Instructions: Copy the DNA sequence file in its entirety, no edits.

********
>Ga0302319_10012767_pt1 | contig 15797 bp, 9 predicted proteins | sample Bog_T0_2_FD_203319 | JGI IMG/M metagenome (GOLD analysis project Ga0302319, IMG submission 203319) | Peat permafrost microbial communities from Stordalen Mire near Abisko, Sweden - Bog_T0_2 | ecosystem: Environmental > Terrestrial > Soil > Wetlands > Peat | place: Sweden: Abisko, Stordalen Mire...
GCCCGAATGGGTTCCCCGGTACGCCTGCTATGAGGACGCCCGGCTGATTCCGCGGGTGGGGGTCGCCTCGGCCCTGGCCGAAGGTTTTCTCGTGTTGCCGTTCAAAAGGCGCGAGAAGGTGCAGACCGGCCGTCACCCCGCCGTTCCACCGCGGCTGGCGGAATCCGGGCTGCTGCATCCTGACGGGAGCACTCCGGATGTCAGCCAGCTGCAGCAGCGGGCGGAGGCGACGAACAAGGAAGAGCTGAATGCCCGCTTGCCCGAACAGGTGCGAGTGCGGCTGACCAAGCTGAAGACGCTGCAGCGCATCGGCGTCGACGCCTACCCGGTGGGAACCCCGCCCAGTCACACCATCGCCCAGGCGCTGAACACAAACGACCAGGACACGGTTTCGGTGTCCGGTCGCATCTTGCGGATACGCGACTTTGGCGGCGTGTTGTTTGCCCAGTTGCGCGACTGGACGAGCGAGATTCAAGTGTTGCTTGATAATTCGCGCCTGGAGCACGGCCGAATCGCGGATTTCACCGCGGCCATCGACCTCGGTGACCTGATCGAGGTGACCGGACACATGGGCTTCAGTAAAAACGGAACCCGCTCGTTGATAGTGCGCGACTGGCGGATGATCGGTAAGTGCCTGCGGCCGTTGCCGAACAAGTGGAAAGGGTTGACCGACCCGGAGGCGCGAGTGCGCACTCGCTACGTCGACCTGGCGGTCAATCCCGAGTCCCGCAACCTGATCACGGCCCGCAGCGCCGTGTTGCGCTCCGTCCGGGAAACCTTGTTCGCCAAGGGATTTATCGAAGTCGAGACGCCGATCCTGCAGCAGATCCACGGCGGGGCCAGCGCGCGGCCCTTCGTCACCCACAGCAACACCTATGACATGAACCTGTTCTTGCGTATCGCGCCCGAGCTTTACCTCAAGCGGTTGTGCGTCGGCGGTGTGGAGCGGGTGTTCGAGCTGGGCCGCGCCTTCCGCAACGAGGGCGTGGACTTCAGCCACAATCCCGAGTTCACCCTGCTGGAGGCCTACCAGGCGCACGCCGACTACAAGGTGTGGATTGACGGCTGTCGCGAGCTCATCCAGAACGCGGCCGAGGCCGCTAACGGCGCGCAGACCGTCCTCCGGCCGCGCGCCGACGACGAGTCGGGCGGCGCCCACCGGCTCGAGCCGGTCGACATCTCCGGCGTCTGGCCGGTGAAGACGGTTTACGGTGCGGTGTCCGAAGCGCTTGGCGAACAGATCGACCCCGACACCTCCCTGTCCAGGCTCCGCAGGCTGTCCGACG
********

>Ga0302319_10012767_pt1 | contig 15797 bp, 9 predicted proteins | sample Bog_T0_2_FD_203319 | JGI IMG/M metagenome (GOLD analysis project Ga0302319, IMG submission 203319) | Peat permafrost microbial communities from Stordalen Mire near Abisko, Sweden - Bog_T0_2 | ecosystem: Environmental > Terrestrial > Soil > Wetlands > Peat | place: Sweden: Abisko, Stordalen Mire...
GCCCGAATGGGTTCCCCGGTACGCCTGCTATGAGGACGCCCGGCTGATTCCGCGGGTGGGGGTCGCCTCGGCCCTGGCCGAAGGTTTTCTCGTGTTGCCGTTCAAAAGGCGCGAGAAGGTGCAGACCGGCCGTCACCCCGCCGTTCCACCGCGGCTGGCGGAATCCGGGCTGCTGCATCCTGACGGGAGCACTCCGGATGTCAGCCAGCTGCAGCAGCGGGCGGAGGCGACGAACAAGGAAGAGCTGAATGCCCGCTTGCCCGAACAGGTGCGAGTGCGGCTGACCAAGCTGAAGACGCTGCAGCGCATCGGCGTCGACGCCTACCCGGTGGGAACCCCGCCCAGTCACACCATCGCCCAGGCGCTGAACACAAACGACCAGGACACGGTTTCGGTGTCCGGTCGCATCTTGCGGATACGCGACTTTGGCGGCGTGTTGTTTGCCCAGTTGCGCGACTGGACGAGCGAGATTCAAGTGTTGCTTGATAATTCGCGCCTGGAGCACGGCCGAATCGCGGATTTCACCGCGGCCATCGACCTCGGTGACCTGATCGAGGTGACCGGACACATGGGCTTCAGTAAAAACGGAACCCGCTCGTTGATAGTGCGCGACTGGCGGATGATCGGTAAGTGCCTGCGGCCGTTGCCGAACAAGTGGAAAGGGTTGACCGACCCGGAGGCGCGAGTGCGCACTCGCTACGTCGACCTGGCGGTCAATCCCGAGTCCCGCAACCTGATCACGGCCCGCAGCGCCGTGTTGCGCTCCGTCCGGGAAACCTTGTTCGCCAAGGGATTTATCGAAGTCGAGACGCCGATCCTGCAGCAGATCCACGGCGGGGCCAGCGCGCGGCCCTTCGTCACCCACAGCAACACCTATGACATGAACCTGTTCTTGCGTATCGCGCCCGAGCTTTACCTCAAGCGGTTGTGCGTCGGCGGTGTGGAGCGGGTGTTCGAGCTGGGCCGCGCCTTCCGCAACGAGGGCGTGGACTTCAGCCACAATCCCGAGTTCACCCTGCTGGAGGCCTACCAGGCGCACGCCGACTACAAGGTGTGGATTGACGGCTGTCGCGAGCTCATCCAGAACGCGGCCGAGGCCGCTAACGGCGCGCAGACCGTCCTCCGGCCGCGCGCCGACGACGAGTCGGGCGGCGCCCACCGGCTCGAGCCGGTCGACATCTCCGGCGTCTGGCCGGTGAAGACGGTTTACGGTGCGGTGTCCGAAGCGCTTGGCGAACAGATCGACCCCGACACCTCCCTGTCCAGGCTCCGCAGGCTGTCCGACG